From the New York Times’ Freakonomics blog, Steven D. Levitt on the University Of Chicago’s Jeffrey Grogger (above) and his attempts to determine the earning power of persons who “sound black” versus those who do not.  Not available for comment : Will Leitch, Sam Phillips, Marshall Mathers.

His main finding: blacks who œsound black earn salaries that are 10 percent lower than blacks who do not œsound black, even after controlling for measures of intelligence, experience in the work force, and other factors that influence how much people earn. (For what it is worth, whites who œsound black earn 6 percent lower than other whites.)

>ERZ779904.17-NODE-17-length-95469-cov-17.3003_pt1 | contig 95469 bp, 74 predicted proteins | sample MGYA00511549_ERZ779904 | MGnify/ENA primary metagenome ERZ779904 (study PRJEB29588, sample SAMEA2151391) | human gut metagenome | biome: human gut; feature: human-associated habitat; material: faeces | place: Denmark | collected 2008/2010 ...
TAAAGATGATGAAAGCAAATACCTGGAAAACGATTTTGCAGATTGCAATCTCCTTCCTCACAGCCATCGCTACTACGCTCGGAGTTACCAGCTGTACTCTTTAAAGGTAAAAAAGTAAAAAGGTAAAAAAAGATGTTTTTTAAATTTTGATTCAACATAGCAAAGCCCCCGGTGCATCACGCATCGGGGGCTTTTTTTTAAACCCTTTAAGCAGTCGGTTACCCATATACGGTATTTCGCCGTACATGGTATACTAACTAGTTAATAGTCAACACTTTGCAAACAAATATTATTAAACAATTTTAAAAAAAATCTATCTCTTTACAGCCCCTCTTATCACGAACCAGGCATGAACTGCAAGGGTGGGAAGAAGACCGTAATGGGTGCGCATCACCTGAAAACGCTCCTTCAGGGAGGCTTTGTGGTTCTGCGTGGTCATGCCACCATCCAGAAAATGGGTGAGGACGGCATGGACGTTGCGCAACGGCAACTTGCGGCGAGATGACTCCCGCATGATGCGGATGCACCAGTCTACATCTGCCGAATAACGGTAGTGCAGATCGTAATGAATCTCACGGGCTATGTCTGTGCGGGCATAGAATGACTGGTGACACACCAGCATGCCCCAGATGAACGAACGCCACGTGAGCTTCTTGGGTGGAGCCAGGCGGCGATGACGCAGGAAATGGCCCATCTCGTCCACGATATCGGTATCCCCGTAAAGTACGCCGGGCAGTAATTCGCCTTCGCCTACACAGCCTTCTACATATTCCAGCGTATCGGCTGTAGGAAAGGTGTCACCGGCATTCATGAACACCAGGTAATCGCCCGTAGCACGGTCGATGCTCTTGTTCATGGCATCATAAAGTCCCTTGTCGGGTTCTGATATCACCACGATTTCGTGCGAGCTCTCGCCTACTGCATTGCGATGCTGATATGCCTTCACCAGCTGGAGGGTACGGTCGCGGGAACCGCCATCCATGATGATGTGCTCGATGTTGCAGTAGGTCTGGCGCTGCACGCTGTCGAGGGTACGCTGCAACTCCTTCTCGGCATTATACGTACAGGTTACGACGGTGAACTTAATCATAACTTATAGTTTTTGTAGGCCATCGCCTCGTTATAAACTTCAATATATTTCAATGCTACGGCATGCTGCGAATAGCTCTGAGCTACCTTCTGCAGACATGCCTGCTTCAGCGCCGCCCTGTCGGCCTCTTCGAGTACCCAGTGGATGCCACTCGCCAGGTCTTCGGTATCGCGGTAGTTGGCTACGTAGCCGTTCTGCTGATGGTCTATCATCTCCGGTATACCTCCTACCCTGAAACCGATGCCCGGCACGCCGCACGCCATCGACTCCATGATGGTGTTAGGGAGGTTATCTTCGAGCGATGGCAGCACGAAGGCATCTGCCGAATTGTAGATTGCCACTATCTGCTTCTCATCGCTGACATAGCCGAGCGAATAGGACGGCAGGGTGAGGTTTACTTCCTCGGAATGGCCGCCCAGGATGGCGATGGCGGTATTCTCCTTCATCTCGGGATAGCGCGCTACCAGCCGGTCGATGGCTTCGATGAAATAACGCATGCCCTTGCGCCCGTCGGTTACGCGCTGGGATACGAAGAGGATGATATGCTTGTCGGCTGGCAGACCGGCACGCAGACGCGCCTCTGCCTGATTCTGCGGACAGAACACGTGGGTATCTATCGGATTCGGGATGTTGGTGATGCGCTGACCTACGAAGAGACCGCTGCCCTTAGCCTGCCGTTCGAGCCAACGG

How does Grogger know who œsounds black? As part of a large longitudinal study called the National Longitudinal Survey of Youth, follow-up validation interviews were conducted over the phone and recorded.

Grogger was able to take these phone interviews, purge them of any identifying information, and then ask people to try to identify the voices as to whether the speaker was black or white. The listeners were pretty good at distinguishing race through voices: 98 percent of the time they got the gender of the speaker right, 84 percent of white speakers were correctly identified as white, and 77 percent of black speakers were correctly identified as black.

Levitt fails to mention, however, that nearly 100% of the callers failed to identify Tina Marie‘s race, though encouragingly, an overwhelming majority promised to do anything if the researcher promised to never again play them a record featuring Tarrie B.